I find minimize to be among the most useless and poorly thought out features in OS X as you can’t easily identify the minimized applications in the Dock and you can’t restore them using the keyboard without doing an insane keyboard combination that I think only I know. (Cmd+Tab until the application with the minimized window is highlighted. Then while still holding cmd, press option at the same time, continue pressing option and release cmd and the minimized window with be restored - silliness)
Two things. First, as others have mentioned, TotalFinder still has many capabilities not present in Mavericks, foremost (to me) being Folders on Top. This and dual windows are almost worth the price of Total Finder. So, although tabs are present in Mavericks, TF still has a reason to exist. You might find a drop in price will be necessary, but I don’t think it needs to be free.
Second, two (pretty far out there, I realize) ideas: one, a good occasion card (birthday, annniversary, etc.) program. Hallmark on the Mac is awful, and there’s no one else playing. This is one I’ve never understood — the Mac is made for a program like this.
Two, a Quicken replacement. There are several out there, but, again, none of them are all that good, or as easy to use, as Quicken. The world would beat a path to your door if you pulled this off, but it’s admittedly a pretty lofty idea.
Folders on Top PER folder would be great so that each folder in the system can be either Folder on Top or not.
I feel Folders on Top and Window Shade should be part of TotalFinder and/or TotalSpaces. Or maybe combined into another app?
One killer app would be something to tame the Notification Center. Making notifications appear untreated would be cool.
Another could wrangle the menubar a la Bartender.
Another killer app would add Aero Windows 7 snap to Finder or tiling or creative patterns.
There are things Apple missed in Mavericks’ interface and any of them are an opportunity to create a new app.
Copy with resume support! Best. Feature. Ever. I have so many failed file copies because Finder does a “computer says no” on me when it has a few issues copying.
I can’t tell you how long I’ve been looking for something that would do this. I use rsync on the command line, but having it integrated into totalfinder would make my day.
Rsync libraries should do the trick nicely.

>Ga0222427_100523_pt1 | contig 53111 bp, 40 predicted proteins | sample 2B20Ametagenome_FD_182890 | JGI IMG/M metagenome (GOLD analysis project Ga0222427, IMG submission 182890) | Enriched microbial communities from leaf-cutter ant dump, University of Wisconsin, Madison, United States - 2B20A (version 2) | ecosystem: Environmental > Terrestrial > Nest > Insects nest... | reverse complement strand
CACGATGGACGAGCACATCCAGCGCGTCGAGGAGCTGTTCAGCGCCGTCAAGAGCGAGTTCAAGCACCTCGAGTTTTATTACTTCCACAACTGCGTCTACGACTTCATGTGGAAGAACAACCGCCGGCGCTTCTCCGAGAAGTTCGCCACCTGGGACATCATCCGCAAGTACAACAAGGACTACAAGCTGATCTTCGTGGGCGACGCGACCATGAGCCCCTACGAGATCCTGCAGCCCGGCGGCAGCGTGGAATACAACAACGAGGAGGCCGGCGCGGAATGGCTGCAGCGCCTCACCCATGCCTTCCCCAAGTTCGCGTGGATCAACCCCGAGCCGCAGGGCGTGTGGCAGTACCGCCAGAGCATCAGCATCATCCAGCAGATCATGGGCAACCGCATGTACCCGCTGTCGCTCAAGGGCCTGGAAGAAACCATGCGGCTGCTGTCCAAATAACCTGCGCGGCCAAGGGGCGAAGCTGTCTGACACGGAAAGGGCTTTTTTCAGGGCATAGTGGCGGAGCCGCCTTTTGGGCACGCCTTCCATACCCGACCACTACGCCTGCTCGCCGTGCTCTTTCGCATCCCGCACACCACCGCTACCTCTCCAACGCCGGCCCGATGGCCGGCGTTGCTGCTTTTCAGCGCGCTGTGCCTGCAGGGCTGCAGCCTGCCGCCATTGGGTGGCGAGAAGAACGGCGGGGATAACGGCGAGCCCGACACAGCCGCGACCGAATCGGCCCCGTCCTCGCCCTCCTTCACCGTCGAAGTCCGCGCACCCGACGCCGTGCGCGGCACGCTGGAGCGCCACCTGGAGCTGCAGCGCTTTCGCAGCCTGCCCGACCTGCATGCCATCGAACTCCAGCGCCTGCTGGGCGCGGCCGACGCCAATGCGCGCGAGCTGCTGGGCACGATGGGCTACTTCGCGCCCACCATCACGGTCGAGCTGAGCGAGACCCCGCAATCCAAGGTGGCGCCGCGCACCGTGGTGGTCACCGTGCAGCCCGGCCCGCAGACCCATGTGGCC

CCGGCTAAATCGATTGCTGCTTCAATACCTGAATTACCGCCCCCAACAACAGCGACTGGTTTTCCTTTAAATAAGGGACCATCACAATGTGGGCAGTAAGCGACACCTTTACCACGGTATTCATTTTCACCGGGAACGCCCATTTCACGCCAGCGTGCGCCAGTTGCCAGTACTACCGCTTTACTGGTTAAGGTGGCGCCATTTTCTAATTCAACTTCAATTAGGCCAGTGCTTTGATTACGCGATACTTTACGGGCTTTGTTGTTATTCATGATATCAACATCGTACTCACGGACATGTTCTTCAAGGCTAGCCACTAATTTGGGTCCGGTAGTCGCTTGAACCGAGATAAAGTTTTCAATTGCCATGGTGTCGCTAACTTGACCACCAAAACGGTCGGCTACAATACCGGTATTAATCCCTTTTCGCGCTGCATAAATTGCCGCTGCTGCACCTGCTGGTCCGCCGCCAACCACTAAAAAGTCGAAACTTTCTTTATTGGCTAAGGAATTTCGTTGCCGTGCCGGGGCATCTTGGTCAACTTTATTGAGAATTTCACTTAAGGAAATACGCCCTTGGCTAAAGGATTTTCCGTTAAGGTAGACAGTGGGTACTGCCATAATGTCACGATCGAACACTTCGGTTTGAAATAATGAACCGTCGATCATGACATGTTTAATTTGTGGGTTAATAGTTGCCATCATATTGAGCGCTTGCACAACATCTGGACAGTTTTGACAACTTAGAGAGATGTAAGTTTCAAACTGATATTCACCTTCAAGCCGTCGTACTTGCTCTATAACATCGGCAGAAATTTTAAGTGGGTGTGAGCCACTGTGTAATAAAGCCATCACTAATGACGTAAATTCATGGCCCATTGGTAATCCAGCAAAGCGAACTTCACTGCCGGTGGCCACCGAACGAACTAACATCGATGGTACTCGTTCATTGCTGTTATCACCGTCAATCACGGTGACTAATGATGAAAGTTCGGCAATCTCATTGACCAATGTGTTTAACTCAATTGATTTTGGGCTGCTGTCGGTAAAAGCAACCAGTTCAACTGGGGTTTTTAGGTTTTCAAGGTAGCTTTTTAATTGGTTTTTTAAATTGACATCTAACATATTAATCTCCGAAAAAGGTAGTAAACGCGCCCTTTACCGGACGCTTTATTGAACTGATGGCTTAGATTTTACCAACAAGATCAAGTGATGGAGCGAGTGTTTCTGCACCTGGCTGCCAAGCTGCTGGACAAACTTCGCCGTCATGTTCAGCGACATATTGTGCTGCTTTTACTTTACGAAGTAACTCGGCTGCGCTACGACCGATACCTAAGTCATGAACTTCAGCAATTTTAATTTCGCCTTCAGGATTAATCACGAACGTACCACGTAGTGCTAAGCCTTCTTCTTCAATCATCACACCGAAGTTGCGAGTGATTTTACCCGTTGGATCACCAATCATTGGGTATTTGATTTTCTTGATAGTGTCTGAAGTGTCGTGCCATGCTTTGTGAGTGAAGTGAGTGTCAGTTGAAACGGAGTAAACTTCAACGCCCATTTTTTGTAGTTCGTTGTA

I don’t understand, that You think TotalFinder has lost it’s mojo. The “new” tabbed Finder in Mavericks is almost useless. And I doubt, tabs were the No.1-reason for people to use TF. TotalFinder has “A” dual pane, “B” folders on top an “C” copy&paste. 3 good reasons to continue TotalFinder.
I think you should focus on workflow.
Give me a way to ‘save’ a set of windows/documents, and recall at any time.
I waste so much time restoring the state of my computer to one where I can resume a project.
This is also why I requested the ‘Bookmark all open tabs’ feature for TotalFinder.
+1 for nacho’s suggestion. When on Windows, I sometimes use a tool called TeraCopy to copy large files or across a network. More reliable than Explorer’s built-in copy for the same reasons nacho mentioned, and it can verify after copy, pause a copy in progress, etc. I haven’t found anything quite like it for OS X and I think it would be nice to have it, especially for working with network drives and removable media where the copy operations are less reliable and more time consuming. I’d buy it.
I agree with this. I bought TotalFinder after coming from a PC. I also have HyperDock installed to get dock previews.
It seems like Mavericks has killed the Perian Quick Look plugin - getting back Quick Look previews of video (and other) files would be a great feature to have, since Perian is dead.
Tilted Tabs: An idea for TotalFinder - In a move to make TotalFinder’s tabs more useful than the tabs that Apple finally added… Turn the tabs sideways - I’ve got a LOT of tabs, and I can’t really read them very well because they’re squished together with all the other tabs. If the tabs were tilted/turned sideways at an angle. You’d end up with a more distinctive look (cocked/tilted/cocky/different), a more functional tab (allowing more of the tab label/text to be displayed vertically), a design feature that’s different than the Apple implementation, and a ‘new’ feature (from an old feature) that makes the TotalFinder tabs better than the Apple implementation.
If you want to get fancy, you could make the tilting more severe (starting out horizontal and approaching vertical) as the number of tabs increases relative to the size of the finder window as compared to the desktop size. This tilting effect could occur automatically as the window is resized, or more tabs are added.
Stand Out Tabs: Another Idea for TotalFinder - In a move to make TotalFinder’s tabs more useful than the tabs that Apple finally added… Make the active tab ‘Stand Out’ - I’ve got a LOT of tabs, and I can’t always tell which tab I’m currently using because they all blend together too easily. Looking for the lines that indicate which tab is active is a bit difficult. Perhaps you could use U/I shadows to make the active tab ‘Stand Out’. Make it ‘pop’ forward so a user can clearly and easily see which tab (or tabs if two are merged / connected) is being used. You could even make that particular tab a little bigger, making the tab’s label easier to read.
This would have the effect of making TotalFinder’s tabs more distinctive and more functional that Apple’s implementation of the tabbed finder interface. Keep TotalFinder cutting edge - Keep the core functionality that Apple has finally implemented, but make TotalFinder’s implementation Better than the standard implementation.